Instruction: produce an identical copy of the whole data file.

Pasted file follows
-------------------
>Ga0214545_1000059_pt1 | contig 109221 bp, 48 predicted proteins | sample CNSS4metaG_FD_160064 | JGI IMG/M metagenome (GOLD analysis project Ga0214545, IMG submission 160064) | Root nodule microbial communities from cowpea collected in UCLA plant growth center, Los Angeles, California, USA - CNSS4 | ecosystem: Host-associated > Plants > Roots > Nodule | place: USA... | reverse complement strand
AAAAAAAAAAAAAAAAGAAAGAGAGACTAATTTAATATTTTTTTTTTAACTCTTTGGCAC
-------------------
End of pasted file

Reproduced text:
>Ga0214545_1000059_pt1 | contig 109221 bp, 48 predicted proteins | sample CNSS4metaG_FD_160064 | JGI IMG/M metagenome (GOLD analysis project Ga0214545, IMG submission 160064) | Root nodule microbial communities from cowpea collected in UCLA plant growth center, Los Angeles, California, USA - CNSS4 | ecosystem: Host-associated > Plants > Roots > Nodule | place: USA... | reverse complement strand
AAAAAAAAAAAAAAAAGAAAGAGAGACTAATTTAATATTTTTTTTTTAACTCTTTGGCAC